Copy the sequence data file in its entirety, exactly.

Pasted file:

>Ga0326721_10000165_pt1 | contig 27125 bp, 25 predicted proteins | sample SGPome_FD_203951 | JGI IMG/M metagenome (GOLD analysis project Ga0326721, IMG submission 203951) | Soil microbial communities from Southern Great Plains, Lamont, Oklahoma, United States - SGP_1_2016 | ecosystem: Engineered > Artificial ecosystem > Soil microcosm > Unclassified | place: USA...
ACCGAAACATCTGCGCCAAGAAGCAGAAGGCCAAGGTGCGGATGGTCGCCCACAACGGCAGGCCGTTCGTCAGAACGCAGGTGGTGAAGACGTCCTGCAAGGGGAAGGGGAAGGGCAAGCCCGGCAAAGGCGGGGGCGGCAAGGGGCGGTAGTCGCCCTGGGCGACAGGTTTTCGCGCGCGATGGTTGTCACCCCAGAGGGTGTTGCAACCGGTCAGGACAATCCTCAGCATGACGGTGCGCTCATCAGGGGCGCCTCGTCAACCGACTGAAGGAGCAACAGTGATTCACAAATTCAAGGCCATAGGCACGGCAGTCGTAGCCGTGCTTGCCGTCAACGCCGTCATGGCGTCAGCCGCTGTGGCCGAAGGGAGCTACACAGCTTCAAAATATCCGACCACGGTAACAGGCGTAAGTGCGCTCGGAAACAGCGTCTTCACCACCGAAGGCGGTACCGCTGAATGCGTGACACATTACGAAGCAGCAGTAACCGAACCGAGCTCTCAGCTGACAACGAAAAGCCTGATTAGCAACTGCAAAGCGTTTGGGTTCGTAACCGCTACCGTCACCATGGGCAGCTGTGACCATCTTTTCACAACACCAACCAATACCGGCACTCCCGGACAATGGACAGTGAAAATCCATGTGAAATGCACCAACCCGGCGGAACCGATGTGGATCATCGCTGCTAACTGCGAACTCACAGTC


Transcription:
>Ga0326721_10000165_pt1 | contig 27125 bp, 25 predicted proteins | sample SGPome_FD_203951 | JGI IMG/M metagenome (GOLD analysis project Ga0326721, IMG submission 203951) | Soil microbial communities from Southern Great Plains, Lamont, Oklahoma, United States - SGP_1_2016 | ecosystem: Engineered > Artificial ecosystem > Soil microcosm > Unclassified | place: USA...
ACCGAAACATCTGCGCCAAGAAGCAGAAGGCCAAGGTGCGGATGGTCGCCCACAACGGCAGGCCGTTCGTCAGAACGCAGGTGGTGAAGACGTCCTGCAAGGGGAAGGGGAAGGGCAAGCCCGGCAAAGGCGGGGGCGGCAAGGGGCGGTAGTCGCCCTGGGCGACAGGTTTTCGCGCGCGATGGTTGTCACCCCAGAGGGTGTTGCAACCGGTCAGGACAATCCTCAGCATGACGGTGCGCTCATCAGGGGCGCCTCGTCAACCGACTGAAGGAGCAACAGTGATTCACAAATTCAAGGCCATAGGCACGGCAGTCGTAGCCGTGCTTGCCGTCAACGCCGTCATGGCGTCAGCCGCTGTGGCCGAAGGGAGCTACACAGCTTCAAAATATCCGACCACGGTAACAGGCGTAAGTGCGCTCGGAAACAGCGTCTTCACCACCGAAGGCGGTACCGCTGAATGCGTGACACATTACGAAGCAGCAGTAACCGAACCGAGCTCTCAGCTGACAACGAAAAGCCTGATTAGCAACTGCAAAGCGTTTGGGTTCGTAACCGCTACCGTCACCATGGGCAGCTGTGACCATCTTTTCACAACACCAACCAATACCGGCACTCCCGGACAATGGACAGTGAAAATCCATGTGAAATGCACCAACCCGGCGGAACCGATGTGGATCATCGCTGCTAACTGCGAACTCACAGTC